挂在嘴边 to keep saying over and over (MDBG).
“说词” （recited lyrics）是瑶族民间文学中一个特有的种类，一般不须入乐，以独诵或对诵的形式来朗诵多属排偶句的成文，其内容或涉及乡规民约，或为订亲娶亲、新房落成时说的吉利话，是极见民间语言技巧和聪明才智的口头文学形式。主要有“石牌话”，“说亲话”、“彩头话”等。http://baike.baidu.c...iew/1451202.htm
So, it looks like "a lyric said over and over."
Point 1 - the best person to translate these phrases is a native who KNOWS them already, not a non-native linguist who has to look them up in a dictionary.
Point 2 - for the rest of us, anything meaningful isn't much use, generally speaking, without the context in which the phrase appears. The context helps to validate the meaning, and often changes the meaning from the literal.
You can see the time involved for me to go after these phrases. However, I'll scan down the list for any I do recognize without a dictionary in hand.
- 五服、六服、九服 (This is only for reference 王都距离和关系远近划分为诸服，有五服、三服、六服、九服等说)
These terms may be for degrees of mourning in old China. The following extract from the Underfoot of the novel Yang Shen
explains.Reviewing Legal cases.
The source for cases at law is Derk Bodde and Clarence Morris, 1973 Law in Imperial China
[LIC], a seminal work in the study of Chinese law which presents 190 cases documented in original Chinese sources. This extraordinary book describes at length the administration and conduct of Chinese courts, the context of the Ch’ing legal code, and presents a comparison of the interpretation of statutes in China and the West. The three cases adapted for review by Wu Hsü and Liu Hsün-kao in Yang Shen
are based on the following cases in Bodde and Morris:
151.8 (1813) – First case: The Tomb Violator, p. 310
11.1 (1826) – Second case: Criminal Excused to Care for Aged Parents, p. 223 (case cited is on p. 225)
161.3 (1832) – Third case: The Murdered Businessmen, p. 325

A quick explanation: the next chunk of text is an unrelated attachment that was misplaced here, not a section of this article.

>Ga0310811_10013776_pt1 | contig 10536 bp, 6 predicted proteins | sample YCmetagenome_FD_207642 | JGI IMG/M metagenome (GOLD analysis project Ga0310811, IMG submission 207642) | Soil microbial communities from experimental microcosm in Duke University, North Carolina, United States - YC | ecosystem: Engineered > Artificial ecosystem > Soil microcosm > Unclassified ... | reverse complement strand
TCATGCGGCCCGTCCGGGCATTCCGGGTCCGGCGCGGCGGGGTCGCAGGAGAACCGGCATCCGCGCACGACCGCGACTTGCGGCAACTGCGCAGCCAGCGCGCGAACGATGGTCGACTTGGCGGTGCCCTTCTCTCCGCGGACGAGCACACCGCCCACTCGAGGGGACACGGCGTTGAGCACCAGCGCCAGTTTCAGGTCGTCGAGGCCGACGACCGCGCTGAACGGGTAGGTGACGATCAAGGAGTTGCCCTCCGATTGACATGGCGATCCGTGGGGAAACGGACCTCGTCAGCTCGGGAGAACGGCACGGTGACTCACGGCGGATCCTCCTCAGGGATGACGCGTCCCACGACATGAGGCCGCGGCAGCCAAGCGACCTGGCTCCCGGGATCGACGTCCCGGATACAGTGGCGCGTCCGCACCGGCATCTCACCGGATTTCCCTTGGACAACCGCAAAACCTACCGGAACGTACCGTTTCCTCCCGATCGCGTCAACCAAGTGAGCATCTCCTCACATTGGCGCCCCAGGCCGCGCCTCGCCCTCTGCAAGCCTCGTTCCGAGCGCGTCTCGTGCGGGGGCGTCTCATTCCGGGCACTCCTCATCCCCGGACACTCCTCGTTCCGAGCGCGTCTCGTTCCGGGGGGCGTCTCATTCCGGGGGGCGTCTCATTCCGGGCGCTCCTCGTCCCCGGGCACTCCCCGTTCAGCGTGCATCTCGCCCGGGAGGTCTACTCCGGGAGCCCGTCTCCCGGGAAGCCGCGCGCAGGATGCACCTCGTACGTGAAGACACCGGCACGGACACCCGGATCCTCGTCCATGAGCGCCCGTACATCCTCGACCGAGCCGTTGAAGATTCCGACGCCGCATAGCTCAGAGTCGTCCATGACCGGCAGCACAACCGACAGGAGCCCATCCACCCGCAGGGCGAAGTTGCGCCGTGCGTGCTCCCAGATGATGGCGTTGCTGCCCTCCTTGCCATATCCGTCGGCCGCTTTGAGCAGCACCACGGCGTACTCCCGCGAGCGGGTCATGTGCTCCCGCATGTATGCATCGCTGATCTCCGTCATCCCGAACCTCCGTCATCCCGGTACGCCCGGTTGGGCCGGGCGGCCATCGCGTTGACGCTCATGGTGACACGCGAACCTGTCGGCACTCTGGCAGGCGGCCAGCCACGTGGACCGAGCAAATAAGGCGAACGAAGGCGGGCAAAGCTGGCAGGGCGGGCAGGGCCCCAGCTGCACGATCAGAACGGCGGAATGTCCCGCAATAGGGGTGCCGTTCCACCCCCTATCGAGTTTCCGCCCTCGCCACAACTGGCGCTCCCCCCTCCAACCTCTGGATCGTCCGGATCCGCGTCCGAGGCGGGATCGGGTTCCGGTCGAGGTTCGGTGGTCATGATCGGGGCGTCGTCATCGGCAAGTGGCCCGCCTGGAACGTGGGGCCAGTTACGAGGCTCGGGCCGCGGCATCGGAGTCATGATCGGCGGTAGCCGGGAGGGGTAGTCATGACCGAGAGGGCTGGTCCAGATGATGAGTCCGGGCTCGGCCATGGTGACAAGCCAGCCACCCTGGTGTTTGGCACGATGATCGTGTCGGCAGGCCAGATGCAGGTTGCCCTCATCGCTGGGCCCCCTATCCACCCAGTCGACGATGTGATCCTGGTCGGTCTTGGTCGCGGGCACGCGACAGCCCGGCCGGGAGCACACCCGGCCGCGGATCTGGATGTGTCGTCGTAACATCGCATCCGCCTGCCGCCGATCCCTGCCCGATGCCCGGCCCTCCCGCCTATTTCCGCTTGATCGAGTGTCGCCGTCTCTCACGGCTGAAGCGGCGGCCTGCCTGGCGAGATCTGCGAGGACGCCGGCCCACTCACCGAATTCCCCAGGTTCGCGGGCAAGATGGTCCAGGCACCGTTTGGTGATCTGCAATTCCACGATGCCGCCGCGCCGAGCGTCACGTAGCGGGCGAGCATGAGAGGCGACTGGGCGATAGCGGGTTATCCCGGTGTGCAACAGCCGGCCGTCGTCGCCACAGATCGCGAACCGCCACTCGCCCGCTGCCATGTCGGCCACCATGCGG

The Ch’ing legal code incorporated degrees of mourning into its statues by determining severity of punishment for crimes according to mourning relationship. Thus, crimes committed against parents were punished more harshly than crimes against cousins, or people more distantly related. The five degrees of mourning, wu-fu
五服, are discussed at length on p. 35-38 of Bodde and Morris. The first degree of mourning, chan-ts’ui
斬衰, required a son mourning his father to wear garb of unhemmed sackcloth and mourn for three years. The other degrees of mourning are set forth in the following table.
[Appears I'm not allowed to upload a larger picture - click on it to zoom in]
Degrees of Mourning.jpg 43.34K
The full detail of the degrees of mourning, wu-fu 五服, is found at the front of the book of Ch’ing legal statues, the Ta Ch’ing Hui Tien 大清會典. Note 1. zh.wikipedia.org (the LIC authors do not cite these relations).
The Giles dictionary lists the terms for the five degrees of mourning garb on p. 465:
斬衰 chan ts’ui – for parents or husbands, to be worn 27 months.
齊衰 tzu (ch’i) ts’ui – for grandparents, to be worn 27 months.
大功 ta kung – for brothers, sisters, etc., to be worn 9 months.
小功 hsiao kung – for uncles, aunts, etc., to be worn 5 months.
緦麻 ssu ma – for distant relatives, to be work 3 months.
The Confucian concept called li 理 refers to principles intended to direct proper behavior in society. Five relationships were the basis of proper behavior: father and son, ruler and subject, husband and wife, elder and younger, and friend and friend. Laws derived from Confucian belief recognized these five relationships in the legal code. Rules for mourning, derived from the five relationships, prescribed the manner and length of time for mourning according to degree of relationship.
- 桃花石化 "peach blossom," and ""petrified" literally - need context again (or someone who just knows the phrase)
- 葛逻禄化 ...........................Some of these sound like transliterations of foreign names - need context
Edited by Meiguo Laowai, 05 July 2012 - 11:40 AM.